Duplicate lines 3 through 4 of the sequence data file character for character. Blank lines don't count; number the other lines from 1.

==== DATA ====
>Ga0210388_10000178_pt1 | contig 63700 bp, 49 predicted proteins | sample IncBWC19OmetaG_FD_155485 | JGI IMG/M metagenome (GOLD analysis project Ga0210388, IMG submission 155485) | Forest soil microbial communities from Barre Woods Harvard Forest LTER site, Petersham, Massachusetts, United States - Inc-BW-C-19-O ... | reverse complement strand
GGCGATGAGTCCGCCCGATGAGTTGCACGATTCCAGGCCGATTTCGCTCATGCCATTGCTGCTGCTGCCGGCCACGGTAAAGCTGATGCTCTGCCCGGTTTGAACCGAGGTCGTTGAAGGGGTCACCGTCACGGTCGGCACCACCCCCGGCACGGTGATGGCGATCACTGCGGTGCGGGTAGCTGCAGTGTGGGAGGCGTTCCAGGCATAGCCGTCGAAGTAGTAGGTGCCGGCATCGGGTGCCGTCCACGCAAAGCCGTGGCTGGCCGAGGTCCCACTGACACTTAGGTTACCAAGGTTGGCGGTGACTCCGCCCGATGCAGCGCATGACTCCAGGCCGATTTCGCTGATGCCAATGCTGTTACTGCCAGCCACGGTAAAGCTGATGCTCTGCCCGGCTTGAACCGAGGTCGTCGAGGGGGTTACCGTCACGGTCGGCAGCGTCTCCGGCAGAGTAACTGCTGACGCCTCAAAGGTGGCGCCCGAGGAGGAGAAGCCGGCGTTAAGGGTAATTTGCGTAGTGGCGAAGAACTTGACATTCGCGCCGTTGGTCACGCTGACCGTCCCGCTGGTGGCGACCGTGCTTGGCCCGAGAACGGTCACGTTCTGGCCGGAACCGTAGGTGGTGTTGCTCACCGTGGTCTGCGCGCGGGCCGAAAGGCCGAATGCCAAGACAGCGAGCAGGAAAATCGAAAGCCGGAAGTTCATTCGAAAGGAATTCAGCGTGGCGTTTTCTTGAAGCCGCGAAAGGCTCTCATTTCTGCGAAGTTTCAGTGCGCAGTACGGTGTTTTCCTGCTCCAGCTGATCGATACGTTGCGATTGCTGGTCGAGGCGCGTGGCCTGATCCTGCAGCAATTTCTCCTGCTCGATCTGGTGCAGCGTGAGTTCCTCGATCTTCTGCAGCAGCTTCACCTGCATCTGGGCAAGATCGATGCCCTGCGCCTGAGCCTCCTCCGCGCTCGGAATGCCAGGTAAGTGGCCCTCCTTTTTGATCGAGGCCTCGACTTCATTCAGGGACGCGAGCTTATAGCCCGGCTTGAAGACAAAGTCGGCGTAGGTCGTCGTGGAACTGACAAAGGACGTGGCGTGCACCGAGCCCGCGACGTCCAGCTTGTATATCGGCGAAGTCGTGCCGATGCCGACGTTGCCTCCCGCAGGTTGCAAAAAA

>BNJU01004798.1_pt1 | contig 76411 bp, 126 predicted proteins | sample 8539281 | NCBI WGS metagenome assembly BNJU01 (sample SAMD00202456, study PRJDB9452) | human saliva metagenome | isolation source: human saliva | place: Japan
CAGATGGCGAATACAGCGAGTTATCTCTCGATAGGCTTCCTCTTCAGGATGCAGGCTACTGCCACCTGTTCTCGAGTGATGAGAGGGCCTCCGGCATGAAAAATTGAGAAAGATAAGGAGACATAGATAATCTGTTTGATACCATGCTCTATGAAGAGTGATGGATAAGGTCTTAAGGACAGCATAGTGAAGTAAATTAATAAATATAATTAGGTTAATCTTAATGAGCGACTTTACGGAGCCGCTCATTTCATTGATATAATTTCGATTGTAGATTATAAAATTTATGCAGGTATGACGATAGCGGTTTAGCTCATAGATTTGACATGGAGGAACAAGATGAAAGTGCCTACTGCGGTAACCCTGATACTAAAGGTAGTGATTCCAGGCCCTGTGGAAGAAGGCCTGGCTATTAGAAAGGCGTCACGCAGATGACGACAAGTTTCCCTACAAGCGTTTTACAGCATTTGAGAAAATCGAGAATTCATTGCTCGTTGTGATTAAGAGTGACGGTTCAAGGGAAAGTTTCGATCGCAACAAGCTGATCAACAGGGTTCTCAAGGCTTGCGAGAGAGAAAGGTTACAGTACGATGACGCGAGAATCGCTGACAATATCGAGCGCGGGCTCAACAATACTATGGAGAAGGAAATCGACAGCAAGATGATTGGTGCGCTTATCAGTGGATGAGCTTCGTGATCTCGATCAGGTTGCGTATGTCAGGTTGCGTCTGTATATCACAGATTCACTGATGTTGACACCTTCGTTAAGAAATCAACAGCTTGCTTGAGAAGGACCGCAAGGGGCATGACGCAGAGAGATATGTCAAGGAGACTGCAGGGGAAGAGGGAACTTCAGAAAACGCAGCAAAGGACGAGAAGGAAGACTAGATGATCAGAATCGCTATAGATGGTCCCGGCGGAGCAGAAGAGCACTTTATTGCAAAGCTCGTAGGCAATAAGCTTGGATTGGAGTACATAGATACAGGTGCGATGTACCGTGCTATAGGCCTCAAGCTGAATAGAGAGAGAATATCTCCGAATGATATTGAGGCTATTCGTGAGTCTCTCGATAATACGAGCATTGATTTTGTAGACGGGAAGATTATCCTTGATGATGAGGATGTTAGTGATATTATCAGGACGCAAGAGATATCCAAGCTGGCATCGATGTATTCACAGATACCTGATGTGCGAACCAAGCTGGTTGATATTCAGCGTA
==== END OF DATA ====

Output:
>BNJU01004798.1_pt1 | contig 76411 bp, 126 predicted proteins | sample 8539281 | NCBI WGS metagenome assembly BNJU01 (sample SAMD00202456, study PRJDB9452) | human saliva metagenome | isolation source: human saliva | place: Japan
CAGATGGCGAATACAGCGAGTTATCTCTCGATAGGCTTCCTCTTCAGGATGCAGGCTACTGCCACCTGTTCTCGAGTGATGAGAGGGCCTCCGGCATGAAAAATTGAGAAAGATAAGGAGACATAGATAATCTGTTTGATACCATGCTCTATGAAGAGTGATGGATAAGGTCTTAAGGACAGCATAGTGAAGTAAATTAATAAATATAATTAGGTTAATCTTAATGAGCGACTTTACGGAGCCGCTCATTTCATTGATATAATTTCGATTGTAGATTATAAAATTTATGCAGGTATGACGATAGCGGTTTAGCTCATAGATTTGACATGGAGGAACAAGATGAAAGTGCCTACTGCGGTAACCCTGATACTAAAGGTAGTGATTCCAGGCCCTGTGGAAGAAGGCCTGGCTATTAGAAAGGCGTCACGCAGATGACGACAAGTTTCCCTACAAGCGTTTTACAGCATTTGAGAAAATCGAGAATTCATTGCTCGTTGTGATTAAGAGTGACGGTTCAAGGGAAAGTTTCGATCGCAACAAGCTGATCAACAGGGTTCTCAAGGCTTGCGAGAGAGAAAGGTTACAGTACGATGACGCGAGAATCGCTGACAATATCGAGCGCGGGCTCAACAATACTATGGAGAAGGAAATCGACAGCAAGATGATTGGTGCGCTTATCAGTGGATGAGCTTCGTGATCTCGATCAGGTTGCGTATGTCAGGTTGCGTCTGTATATCACAGATTCACTGATGTTGACACCTTCGTTAAGAAATCAACAGCTTGCTTGAGAAGGACCGCAAGGGGCATGACGCAGAGAGATATGTCAAGGAGACTGCAGGGGAAGAGGGAACTTCAGAAAACGCAGCAAAGGACGAGAAGGAAGACTAGATGATCAGAATCGCTATAGATGGTCCCGGCGGAGCAGAAGAGCACTTTATTGCAAAGCTCGTAGGCAATAAGCTTGGATTGGAGTACATAGATACAGGTGCGATGTACCGTGCTATAGGCCTCAAGCTGAATAGAGAGAGAATATCTCCGAATGATATTGAGGCTATTCGTGAGTCTCTCGATAATACGAGCATTGATTTTGTAGACGGGAAGATTATCCTTGATGATGAGGATGTTAGTGATATTATCAGGACGCAAGAGATATCCAAGCTGGCATCGATGTATTCACAGATACCTGATGTGCGAACCAAGCTGGTTGATATTCAGCGTA